Wednesday, 12 March 2014

Illegal leverage

Legalising prostitution wasn't enough to get the gangs out of prostitution in New Zealand. Joelle Dally's coverage of the Mellory Manning murder trial shows why:
Chilling insights into the Manchester St scene emerged during a just-concluded High Court murder trial, after which Mauha Huatahi Fawcett was found guilty of Manning's December 2008 killing.
At the time, the Mongrel Mob was vying for control of Manchester St.
The gang had set up territory at the Oxford St bridge on Manchester St, which they called "The Four Aves", where they minded their own girls.
But they also used standover tactics to "tax" working girls for $20 a job.
Fawcett, a Mongrel Mob prospect, was apparently told by senior gang members they "owned the streets".
Street workers who tout for business on Manchester St today recall the Mob presence being "full-on" right up to the February 2011 earthquake.
One, who had been working on the street for about 30 years, said when Manning was killed, "I just knew those mobsters were behind it".
"They've pulled away at the moment, the Mongrel Mob. I haven't seen them since I've been back out since after the earthquake. They used to be really intimidating," she said.
"Those boys will still creep back around here - push their drugs on to [girls], them buying their drugs. Then before you know it, you're ticked up so much, you're in debt."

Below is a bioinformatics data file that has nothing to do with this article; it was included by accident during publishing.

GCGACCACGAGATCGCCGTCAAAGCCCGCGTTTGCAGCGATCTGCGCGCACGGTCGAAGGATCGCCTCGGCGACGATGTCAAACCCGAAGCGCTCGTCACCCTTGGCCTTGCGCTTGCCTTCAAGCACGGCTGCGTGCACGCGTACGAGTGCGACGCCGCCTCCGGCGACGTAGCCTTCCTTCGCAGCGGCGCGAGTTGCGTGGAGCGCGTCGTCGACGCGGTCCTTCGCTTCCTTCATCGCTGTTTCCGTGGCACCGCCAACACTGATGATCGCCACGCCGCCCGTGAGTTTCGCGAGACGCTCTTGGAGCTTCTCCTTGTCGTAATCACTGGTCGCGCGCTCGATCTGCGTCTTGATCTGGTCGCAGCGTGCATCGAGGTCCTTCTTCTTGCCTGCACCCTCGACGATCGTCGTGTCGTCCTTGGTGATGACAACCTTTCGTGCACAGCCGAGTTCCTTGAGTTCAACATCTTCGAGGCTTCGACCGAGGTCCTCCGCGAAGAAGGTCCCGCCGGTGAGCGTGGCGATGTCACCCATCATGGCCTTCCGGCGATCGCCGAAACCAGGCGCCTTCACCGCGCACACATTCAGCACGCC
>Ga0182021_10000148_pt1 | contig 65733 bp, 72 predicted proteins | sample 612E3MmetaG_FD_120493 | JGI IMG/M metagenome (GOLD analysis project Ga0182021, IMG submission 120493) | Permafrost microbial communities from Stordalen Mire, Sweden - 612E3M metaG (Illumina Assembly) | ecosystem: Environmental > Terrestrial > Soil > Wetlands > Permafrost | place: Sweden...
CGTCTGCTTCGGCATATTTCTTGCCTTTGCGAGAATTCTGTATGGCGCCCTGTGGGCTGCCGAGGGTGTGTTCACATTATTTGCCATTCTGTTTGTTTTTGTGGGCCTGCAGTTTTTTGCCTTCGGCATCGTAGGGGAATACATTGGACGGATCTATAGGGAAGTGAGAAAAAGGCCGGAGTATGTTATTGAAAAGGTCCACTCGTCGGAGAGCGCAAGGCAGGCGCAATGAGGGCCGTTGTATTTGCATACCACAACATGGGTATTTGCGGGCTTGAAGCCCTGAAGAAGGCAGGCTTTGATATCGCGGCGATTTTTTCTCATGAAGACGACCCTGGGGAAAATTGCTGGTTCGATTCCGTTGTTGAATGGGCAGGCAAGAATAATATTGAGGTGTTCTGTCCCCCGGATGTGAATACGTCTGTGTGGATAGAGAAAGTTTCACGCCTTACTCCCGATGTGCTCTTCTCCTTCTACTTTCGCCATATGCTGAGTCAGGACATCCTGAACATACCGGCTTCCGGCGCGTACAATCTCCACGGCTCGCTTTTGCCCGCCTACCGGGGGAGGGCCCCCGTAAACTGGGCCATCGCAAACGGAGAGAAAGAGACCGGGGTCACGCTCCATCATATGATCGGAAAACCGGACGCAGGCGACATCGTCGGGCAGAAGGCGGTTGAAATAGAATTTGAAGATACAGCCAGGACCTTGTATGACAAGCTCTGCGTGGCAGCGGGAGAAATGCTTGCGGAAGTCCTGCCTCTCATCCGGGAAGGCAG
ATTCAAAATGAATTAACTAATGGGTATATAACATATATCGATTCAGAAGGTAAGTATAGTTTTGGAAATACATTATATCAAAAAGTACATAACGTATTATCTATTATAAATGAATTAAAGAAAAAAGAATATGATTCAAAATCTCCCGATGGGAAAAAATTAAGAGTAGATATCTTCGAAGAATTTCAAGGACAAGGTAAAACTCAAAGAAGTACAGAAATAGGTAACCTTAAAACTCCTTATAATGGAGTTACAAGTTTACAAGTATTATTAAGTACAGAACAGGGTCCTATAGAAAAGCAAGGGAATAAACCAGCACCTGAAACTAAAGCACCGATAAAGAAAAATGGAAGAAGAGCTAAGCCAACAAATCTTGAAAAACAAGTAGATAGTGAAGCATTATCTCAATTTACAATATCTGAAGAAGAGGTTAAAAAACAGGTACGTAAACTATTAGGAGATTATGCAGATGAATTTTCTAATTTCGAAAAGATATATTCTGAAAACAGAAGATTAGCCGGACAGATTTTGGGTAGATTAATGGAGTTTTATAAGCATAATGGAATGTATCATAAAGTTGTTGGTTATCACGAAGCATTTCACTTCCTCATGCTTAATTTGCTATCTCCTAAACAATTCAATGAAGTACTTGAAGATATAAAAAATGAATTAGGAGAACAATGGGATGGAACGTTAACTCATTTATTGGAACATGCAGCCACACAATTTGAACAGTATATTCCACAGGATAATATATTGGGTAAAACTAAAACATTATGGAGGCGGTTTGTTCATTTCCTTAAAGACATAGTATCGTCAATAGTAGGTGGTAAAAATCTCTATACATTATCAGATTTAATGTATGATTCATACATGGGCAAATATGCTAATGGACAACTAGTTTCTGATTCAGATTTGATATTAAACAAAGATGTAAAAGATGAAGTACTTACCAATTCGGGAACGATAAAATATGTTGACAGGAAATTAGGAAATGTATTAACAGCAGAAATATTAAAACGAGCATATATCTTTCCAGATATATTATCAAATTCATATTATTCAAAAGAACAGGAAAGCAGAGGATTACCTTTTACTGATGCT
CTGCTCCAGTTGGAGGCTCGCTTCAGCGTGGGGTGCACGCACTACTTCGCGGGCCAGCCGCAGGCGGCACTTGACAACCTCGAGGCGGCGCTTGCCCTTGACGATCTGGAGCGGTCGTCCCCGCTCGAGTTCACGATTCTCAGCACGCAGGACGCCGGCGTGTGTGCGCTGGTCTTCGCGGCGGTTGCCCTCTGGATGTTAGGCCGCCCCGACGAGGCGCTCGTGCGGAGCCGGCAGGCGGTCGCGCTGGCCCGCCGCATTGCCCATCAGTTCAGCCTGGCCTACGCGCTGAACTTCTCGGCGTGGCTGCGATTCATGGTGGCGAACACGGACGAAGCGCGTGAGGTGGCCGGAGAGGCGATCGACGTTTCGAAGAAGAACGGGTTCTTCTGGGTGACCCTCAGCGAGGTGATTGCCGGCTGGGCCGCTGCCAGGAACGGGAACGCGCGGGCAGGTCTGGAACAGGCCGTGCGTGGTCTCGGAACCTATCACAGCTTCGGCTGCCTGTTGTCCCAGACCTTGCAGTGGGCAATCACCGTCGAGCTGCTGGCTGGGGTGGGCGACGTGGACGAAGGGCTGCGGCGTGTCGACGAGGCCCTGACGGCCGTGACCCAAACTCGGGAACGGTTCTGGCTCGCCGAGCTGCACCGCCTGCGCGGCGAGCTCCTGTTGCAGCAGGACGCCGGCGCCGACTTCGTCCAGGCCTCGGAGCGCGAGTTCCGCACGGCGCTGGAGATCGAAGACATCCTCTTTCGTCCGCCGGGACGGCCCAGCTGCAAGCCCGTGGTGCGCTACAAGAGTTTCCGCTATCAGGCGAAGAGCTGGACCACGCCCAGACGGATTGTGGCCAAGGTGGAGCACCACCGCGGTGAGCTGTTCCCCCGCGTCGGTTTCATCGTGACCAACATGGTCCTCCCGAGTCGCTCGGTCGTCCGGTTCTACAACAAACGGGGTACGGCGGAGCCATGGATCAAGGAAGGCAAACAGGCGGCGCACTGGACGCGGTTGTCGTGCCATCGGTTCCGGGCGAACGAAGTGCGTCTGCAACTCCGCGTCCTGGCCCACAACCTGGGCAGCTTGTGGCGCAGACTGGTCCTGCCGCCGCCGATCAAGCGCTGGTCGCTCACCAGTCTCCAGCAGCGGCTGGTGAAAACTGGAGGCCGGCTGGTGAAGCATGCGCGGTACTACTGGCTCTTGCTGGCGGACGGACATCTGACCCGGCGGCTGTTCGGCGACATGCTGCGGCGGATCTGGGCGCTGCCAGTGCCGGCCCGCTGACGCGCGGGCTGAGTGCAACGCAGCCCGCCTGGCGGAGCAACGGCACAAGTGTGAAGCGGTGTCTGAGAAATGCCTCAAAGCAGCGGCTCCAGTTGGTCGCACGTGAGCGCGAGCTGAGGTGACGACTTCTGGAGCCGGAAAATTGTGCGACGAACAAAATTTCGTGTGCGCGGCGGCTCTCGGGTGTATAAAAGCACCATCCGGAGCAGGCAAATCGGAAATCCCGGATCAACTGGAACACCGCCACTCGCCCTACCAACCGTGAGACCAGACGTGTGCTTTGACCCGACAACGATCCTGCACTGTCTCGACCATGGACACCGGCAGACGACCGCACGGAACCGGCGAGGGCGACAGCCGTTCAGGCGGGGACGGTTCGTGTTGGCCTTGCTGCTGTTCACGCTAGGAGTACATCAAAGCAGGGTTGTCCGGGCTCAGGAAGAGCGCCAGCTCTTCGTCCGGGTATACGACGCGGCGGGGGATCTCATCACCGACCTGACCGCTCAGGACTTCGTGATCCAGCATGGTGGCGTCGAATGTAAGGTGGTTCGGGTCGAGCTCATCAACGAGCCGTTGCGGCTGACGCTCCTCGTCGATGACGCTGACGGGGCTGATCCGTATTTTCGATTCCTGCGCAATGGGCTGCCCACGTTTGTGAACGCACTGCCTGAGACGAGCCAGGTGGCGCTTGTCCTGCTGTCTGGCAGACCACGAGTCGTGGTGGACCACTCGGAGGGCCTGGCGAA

All of this is well after prostitution was legalised. While legalisation means that sex workers can go to the police if they're being victimised, it does not solve the problem entirely where some sex workers are in the industry and choose street work over brothels (or aren't able to get employment in brothels) because of substance abuse issues. In general, post-legalisation outcomes have been good. But legalisation of prostitution by itself hasn't been panacea.

I doubt the Mongrel Mob could have had as much power over the Manchester Street workers if those workers were able to get drugs instead in legal and regulated markets.

I'd really like to know whether the Mongrel Mob's "standover" taxes were restricted to those girls beholden to them through debt, or whether they maintained broader intimidation despite legalisation. I can understand why addicts indebted to the Mongrel Mob might be reluctant to go to the police. I'm not sure what would have stopped workers not so beholden from going to the police. Were the police not credibly able to offer protection for those workers dobbing in Mongrel Mob members?


  1. Short of having officers posted to protective duty 24/7 I'd be surprised if they could ever offer someone effective protection against Mob (or other gang) members.

  2. I'd thought restraining orders could work, but likely not. Get a restraining order against one, another shows up instead and is worse...